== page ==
An increase in the NHL salary cap far from a sure thing

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Fehr.jpgWith all of this talk about teams making trades for salary cap
purposes and the hand wringing that is taking place over a team’s salary
situation, it’s important to note a few things.

First, we get all
over our salary information from CapGeek.com, what I feel is the best
source for cap information that can be found on the web. Secondly, all
of this talk about just how far under — or over — a team is relative
to the salary is using the same cap that was in place last season: $56.8
million.

That’s not going to be the same next season. Since we
don’t know exactly what the change will be we can only go by what the
cap currently is. So what will the change be?

The first option is
for the cap to be raised yet again — this time to $58.8 million. That
may not sound like that much, but that extra $2 million is a big deal
for many teams, and could be the difference between a league-minimum
entry-level player and a significant upgrade via free agency.

The
other option is more dire: the cap would actually drop by $200,000,
leaving a number of teams in a lurch. You would think that the cap going
up would be the ideal situation for all involved and especially the
players — not so, says
James Mirtle of the Globe and Mail.

Mirtle paints an
interesting picture as the NHL Players Association gets set to meet in
Chicago on Monday, as the players must vote on whether to raise the cap
without a formal director in place. Donald Fehr will be in attendance,
and there are many who think he’s the right man for the job, but some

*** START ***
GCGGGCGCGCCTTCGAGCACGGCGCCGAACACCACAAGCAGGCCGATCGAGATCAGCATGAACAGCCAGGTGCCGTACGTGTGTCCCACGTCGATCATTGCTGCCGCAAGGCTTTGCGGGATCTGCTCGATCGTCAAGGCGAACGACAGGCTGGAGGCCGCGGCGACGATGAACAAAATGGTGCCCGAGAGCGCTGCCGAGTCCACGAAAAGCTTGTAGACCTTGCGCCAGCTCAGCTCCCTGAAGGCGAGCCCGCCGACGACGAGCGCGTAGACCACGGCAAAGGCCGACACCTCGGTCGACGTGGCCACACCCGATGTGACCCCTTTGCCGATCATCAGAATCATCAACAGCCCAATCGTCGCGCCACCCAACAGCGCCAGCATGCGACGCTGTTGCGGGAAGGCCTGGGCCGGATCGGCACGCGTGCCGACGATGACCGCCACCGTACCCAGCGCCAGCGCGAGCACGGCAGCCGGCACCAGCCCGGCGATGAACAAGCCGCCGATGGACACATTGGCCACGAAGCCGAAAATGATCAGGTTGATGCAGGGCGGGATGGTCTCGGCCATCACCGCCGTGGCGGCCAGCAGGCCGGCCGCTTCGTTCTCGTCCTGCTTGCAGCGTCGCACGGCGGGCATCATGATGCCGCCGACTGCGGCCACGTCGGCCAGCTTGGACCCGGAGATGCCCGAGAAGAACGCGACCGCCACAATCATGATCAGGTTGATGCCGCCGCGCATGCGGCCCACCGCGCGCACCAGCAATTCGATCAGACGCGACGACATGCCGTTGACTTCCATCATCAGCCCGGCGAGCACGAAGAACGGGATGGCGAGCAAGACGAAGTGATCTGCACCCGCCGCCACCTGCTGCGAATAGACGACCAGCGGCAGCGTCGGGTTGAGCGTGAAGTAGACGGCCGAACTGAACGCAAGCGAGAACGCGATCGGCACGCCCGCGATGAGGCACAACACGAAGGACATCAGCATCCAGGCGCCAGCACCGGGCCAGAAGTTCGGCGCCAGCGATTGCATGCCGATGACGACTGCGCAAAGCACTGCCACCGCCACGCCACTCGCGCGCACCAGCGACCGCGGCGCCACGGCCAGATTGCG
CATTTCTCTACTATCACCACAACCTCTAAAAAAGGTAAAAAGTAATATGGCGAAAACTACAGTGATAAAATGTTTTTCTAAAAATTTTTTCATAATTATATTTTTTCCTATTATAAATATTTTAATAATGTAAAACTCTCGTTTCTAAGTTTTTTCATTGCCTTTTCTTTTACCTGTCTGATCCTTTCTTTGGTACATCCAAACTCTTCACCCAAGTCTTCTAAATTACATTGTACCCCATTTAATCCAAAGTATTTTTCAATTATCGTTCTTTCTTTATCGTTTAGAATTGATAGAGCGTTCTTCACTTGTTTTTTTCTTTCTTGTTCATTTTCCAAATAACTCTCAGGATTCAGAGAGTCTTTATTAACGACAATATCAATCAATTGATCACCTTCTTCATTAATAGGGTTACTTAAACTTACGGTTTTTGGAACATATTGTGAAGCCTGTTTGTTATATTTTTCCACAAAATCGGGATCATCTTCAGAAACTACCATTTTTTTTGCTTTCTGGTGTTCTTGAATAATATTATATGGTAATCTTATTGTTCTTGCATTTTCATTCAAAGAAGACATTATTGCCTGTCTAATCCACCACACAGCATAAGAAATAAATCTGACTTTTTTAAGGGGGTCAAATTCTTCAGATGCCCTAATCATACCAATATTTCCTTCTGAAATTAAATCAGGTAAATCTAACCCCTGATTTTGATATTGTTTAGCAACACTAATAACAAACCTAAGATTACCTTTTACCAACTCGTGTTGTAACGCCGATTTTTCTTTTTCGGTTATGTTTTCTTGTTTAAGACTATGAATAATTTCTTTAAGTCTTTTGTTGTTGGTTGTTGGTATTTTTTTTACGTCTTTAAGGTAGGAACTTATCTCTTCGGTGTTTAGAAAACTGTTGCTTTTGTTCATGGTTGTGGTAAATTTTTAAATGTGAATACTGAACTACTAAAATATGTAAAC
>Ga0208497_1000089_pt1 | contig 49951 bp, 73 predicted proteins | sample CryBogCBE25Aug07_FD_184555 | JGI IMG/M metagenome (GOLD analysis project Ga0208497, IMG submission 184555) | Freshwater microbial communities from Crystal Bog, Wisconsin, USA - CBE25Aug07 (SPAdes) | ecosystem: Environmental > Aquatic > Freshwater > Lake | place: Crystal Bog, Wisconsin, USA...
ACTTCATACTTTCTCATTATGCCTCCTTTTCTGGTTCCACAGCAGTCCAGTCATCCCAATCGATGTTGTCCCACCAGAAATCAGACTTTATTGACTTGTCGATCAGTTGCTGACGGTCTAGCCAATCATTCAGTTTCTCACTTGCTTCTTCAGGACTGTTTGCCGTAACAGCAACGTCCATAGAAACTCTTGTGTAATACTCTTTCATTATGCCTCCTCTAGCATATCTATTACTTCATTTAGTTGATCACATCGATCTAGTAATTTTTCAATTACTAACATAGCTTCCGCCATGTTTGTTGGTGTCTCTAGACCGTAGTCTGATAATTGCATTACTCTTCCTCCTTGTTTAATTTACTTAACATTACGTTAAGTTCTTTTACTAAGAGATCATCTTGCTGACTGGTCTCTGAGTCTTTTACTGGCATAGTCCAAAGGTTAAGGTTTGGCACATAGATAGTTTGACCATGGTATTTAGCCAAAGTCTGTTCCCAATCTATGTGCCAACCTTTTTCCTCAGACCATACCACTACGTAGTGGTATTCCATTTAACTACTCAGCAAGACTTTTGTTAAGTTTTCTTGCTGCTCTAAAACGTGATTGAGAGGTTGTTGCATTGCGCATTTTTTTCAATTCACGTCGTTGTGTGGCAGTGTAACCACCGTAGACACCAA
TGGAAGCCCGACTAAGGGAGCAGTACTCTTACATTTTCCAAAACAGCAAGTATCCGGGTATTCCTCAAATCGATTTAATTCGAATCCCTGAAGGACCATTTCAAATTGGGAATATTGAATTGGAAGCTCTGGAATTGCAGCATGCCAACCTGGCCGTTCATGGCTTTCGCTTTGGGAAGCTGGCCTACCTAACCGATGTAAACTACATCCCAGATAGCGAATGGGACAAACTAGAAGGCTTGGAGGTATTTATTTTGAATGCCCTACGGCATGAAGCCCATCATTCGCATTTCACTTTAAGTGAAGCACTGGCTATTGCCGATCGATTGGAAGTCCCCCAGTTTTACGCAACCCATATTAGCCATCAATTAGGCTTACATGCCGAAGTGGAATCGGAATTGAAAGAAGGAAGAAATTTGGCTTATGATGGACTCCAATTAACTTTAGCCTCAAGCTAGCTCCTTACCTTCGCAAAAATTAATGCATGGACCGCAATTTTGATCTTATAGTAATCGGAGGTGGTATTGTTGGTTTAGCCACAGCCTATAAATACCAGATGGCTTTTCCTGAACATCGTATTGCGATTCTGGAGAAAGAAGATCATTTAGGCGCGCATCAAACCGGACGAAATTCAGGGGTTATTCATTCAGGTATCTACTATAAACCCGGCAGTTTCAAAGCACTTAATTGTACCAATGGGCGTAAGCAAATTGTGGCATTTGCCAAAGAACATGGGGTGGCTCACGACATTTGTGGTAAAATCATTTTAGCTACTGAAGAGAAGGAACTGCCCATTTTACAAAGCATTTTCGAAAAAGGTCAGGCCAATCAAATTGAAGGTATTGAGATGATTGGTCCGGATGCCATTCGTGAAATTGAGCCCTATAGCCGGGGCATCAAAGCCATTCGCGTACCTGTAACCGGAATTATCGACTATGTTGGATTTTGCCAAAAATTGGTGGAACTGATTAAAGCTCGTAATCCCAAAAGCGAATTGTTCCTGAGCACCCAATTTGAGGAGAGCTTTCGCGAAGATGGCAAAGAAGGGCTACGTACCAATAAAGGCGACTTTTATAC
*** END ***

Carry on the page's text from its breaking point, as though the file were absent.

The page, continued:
say he may decide not to take the position if he sees another bout of
in-fighting within the union.

Says one agent, per James Mirtle:

“He’s
either going to take the position that he’s going to evaluate what
the players decide and that will affect in turn his decision, or he
will urge the players to take the [cap] escalator, extend the
[collective agreement] and then if they don’t go along with that vote,
he knows where he stands and he’ll check out,” said one agent who asked
to remain unidentified.

There’s no doubt that the NHLPA needs a strong
leader, and despite fears that Fehr taking the job would lead to another
lockout he’s experienced when it comes to helping rebuild a player’s
association — and the NHLPA is a mess.

So why would the players
not want to approve the spike in the salary cap? The issue, says Mirtle,
is escrow payments.

If the cap is raised and most teams spend to
that limit, then it’s likely that once again the NHL would outspend
revenues and the players will see another big chunk of change withheld
from their paychecks. If this is the overwhelming fear, then the players
will vote against the cap increase and teams will be forced to dump
salary and not spend as much in free agency.

This is where the
in-fighting comes in and where a director is most needed: the escrow
payments are effecting the players that already have long, expensive
contracts while the drop in the salary cap will seriously impact pending
free agents in a very negative way. Having a director like Fehr in
place would head off these issues at the pass and give the NHLPA the
stabilizing factor it so desperately needs; unfortunately he hasn’t
decided if he wants the job just yet.

Ultimately, it’s in the best interested of the NHLPA to vote for
the increase and extend the CBA, and it’s the consensus among the agents
that this is what is best for the players. Every season another round
of players become free agents and every year another group of players
benefits from the cap increase. Either the players can decide to be
greedy now, or decide on what is best for the NHLPA in the long run.

Former NHLer LaCouture pleads not guilty to assaulting woman

PHILADELPHIA - JANUARY 19: Dan LaCouture #28 of the Boston Bruins looks on during the game against the Philadelphia Flyers on January 19, 2006 at the Wachovia Center in Philadelphia, Pennsylvania. The Bruins won 5-2. (Photo by Bruce Bennett/Getty Images)
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BARNSTABLE, Mass. (AP) A former NHL player has pleaded not guilty to charges he assaulted a woman in Massachusetts over the weekend.

The Cape Cod Times reports Daniel LaCouture appeared Tuesday in Barnstable District Court on charges of assault and battery and vandalizing property.

Police responded just after 6 p.m. Saturday to a house in Centerville, where they say the 39-year-old LaCouture hid underneath a vehicle in the home’s driveway before confronting the victim and striking her in the collarbone.